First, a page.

Inborn errors of immunity (IEI)

Find out more about this terminology, the link with primary immunodeficiencies and the phenotypical classification


What are inborn errors of immunity? 

Recently, the terminology ‘IEI’ appeared in the literature: “to capture the broad range of phenotypes associated with these [PID] disorders, the term ‘inborn errors of immunity’ (IEI) has been proposed."1

The ‘International Union of Immunological Societies’ (IUIS) expert committee has published genotypic and phenotypical classification of IEI.2,3 They have curated over 400 disorders, based on 430 genetic single-gene defects and classified them into 10 tables. Each of these tables include 36 to 64 disorders, with a year-on-year increase.

  •  Table I - Immunodeficiencies affecting cellular and humoral immunity
  •  Table II - Combined immunodeficiencies with associated or syndromic features
  •  Table III - Predominantly antibody deficiencies
  •  Table IV - Diseases of immune dysregulation
  •  Table V - Congenital defects of phagocyte (number or function)
  •  Table VI - Defects in intrinsic and innate immunity
  •  Table VII - Autoinflammatory diseases
  •  Table VIII - Complement deficiencies
  •  Table IX - Bone marrow failure
  •  Table X - Phenocopies of inborn errors of immunity

The terms IEI and PID are often used interchangeably in the literature. Currently, the term PID is still preferred to IEI.4 Although there is an argument for changing the name from PID to IEI, or using these terms interchangeably, there are several caveats, as three of the most common PIDs (which comprise the majority of patients with PID) do not currently have a defined genetic basis (IgA deficiency, common variable immunodeficiency and transient hypogammaglobulinemia of infancy). Even within well-defined phenotypes such as agammaglobulinemia or severe combined immunodeficiency (SCID), not all patients have a genetic explanation for their disorder.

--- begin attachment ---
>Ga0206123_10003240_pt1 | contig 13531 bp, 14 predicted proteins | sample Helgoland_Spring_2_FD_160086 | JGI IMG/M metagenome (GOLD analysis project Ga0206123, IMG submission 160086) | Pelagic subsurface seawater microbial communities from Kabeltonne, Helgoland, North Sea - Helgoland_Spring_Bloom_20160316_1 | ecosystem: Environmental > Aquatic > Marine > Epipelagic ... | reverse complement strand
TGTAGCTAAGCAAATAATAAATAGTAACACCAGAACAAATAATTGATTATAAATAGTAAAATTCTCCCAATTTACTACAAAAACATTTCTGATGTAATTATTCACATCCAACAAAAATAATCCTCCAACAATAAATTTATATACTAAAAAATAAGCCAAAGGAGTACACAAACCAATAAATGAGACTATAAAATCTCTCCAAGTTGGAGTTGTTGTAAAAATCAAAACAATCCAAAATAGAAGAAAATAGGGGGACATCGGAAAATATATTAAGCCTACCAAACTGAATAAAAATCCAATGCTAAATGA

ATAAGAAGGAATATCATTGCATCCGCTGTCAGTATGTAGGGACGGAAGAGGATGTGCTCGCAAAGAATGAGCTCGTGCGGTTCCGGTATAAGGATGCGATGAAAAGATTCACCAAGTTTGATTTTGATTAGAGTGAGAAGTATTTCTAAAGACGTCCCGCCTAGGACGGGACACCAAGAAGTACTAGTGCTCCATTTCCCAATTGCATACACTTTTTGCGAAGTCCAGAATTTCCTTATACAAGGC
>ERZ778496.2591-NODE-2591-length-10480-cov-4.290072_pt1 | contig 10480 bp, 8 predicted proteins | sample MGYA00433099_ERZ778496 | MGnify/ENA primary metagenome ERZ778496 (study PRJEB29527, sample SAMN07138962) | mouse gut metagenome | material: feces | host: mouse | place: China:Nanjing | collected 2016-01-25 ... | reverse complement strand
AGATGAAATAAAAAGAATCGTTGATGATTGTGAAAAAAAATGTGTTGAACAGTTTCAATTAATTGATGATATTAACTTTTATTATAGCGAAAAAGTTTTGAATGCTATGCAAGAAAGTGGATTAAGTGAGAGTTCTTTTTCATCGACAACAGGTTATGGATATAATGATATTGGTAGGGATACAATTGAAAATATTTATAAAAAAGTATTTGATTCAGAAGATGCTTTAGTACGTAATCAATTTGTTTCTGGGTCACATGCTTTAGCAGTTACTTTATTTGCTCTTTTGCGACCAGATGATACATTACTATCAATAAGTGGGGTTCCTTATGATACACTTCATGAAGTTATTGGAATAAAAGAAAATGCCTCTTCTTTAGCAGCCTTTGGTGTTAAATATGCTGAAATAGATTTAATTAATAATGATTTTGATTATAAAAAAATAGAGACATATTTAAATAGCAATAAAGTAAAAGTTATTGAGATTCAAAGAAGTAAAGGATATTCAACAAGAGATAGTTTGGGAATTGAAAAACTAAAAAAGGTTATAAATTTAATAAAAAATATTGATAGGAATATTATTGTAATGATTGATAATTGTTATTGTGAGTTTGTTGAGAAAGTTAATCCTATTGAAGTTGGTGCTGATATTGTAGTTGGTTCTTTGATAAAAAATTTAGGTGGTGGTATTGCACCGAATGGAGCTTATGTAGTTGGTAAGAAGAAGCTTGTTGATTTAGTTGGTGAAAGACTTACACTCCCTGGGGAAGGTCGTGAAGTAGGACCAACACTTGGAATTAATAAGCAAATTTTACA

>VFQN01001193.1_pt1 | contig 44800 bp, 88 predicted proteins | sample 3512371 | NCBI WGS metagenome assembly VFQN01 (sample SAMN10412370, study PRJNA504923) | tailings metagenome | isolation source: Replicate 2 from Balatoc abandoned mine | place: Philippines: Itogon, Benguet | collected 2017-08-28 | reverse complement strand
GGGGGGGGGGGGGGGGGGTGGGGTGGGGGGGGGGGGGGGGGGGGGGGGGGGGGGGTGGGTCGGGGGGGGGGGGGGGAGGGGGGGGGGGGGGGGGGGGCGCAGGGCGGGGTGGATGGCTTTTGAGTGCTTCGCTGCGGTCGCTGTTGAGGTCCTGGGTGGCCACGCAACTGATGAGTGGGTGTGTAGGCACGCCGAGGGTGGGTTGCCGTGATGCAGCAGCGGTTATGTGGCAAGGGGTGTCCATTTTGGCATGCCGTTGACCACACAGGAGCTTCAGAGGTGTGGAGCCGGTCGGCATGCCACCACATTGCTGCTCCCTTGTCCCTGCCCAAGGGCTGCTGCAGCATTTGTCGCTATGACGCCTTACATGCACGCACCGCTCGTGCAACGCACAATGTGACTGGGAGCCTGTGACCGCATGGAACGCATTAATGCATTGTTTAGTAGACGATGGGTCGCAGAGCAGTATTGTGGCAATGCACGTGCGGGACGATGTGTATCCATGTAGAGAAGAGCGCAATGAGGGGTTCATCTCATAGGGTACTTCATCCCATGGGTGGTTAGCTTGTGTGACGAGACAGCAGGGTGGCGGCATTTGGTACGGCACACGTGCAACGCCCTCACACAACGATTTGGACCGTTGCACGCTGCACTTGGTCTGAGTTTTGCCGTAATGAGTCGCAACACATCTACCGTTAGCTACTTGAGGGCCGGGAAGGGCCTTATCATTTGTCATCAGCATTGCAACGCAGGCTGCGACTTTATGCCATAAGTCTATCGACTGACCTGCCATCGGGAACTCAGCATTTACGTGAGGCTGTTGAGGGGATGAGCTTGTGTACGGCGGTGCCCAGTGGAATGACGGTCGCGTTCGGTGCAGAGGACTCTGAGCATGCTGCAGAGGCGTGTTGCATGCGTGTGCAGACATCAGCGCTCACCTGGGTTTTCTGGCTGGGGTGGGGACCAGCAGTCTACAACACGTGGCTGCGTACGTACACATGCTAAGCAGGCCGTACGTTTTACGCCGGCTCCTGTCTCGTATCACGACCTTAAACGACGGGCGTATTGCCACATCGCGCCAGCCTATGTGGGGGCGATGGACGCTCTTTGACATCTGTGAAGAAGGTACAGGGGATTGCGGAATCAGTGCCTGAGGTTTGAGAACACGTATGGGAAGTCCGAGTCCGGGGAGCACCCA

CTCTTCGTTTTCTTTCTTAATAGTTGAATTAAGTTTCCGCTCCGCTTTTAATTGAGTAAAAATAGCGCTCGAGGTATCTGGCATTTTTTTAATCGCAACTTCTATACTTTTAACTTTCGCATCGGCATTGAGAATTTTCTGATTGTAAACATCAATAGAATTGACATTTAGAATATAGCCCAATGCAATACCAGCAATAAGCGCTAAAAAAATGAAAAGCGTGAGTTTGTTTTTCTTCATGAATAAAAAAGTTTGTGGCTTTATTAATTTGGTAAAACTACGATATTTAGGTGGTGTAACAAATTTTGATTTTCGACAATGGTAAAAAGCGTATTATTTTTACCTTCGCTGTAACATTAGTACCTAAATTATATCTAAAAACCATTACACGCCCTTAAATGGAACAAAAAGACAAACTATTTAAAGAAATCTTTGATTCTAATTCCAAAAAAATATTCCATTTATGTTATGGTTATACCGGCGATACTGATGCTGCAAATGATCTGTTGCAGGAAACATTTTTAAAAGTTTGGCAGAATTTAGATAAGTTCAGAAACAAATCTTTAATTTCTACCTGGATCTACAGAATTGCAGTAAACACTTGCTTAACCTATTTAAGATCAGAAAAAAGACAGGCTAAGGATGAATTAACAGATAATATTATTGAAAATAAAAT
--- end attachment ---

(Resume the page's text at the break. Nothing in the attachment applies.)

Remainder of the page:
Between 2015 and 2020, the number of gene defects identified as underlying inborn errors of immunity has nearly doubled.2
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1. Notarangelo LD, et al. Human inborn errors of immunity: An expanding universe. Science immunology 2020; 5:eabb1662
2. Tangye SG, et al. Human Inborn Errors of Immunity: 2019 Update on the Classification from the International Union of Immunological Societies Expert Committee. J Clin Immunol 2020; 40:24-64
3. Tangye SG, Al-Herz W, Bousfiha A, Chatila T, Cunningham-Rundles C, Etzioni A, Franco JL, Holland SM, Klein C, Morio T, Ochs HD, Oksenhendler E, Picard C, Puck J, Torgerson TR, Casanova JL, Sullivan KE. Human Inborn Errors of Immunity: 2019 Update on the Classification from the International Union of Immunological Societies Expert Committee. J Clin Immunol. 2020 Jan;40(1):24-64. doi: 10.1007/s10875-019-00737-x. Epub 2020 Jan 17. Erratum in: J Clin Immunol. 2020 Feb 22;: PMID: 31953710; PMCID: PMC7082301.
4. Ameratunga R, Longhurst H, Lehnert K, Steele R, Edwards ESJ, Woon ST. Are All Primary Immunodeficiency Disorders Inborn Errors of Immunity? Front Immunol. 2021 Jul 21;12:706796. doi: 10.3389/fimmu.2021.706796. PMID: 34367167; PMCID: PMC8335567.

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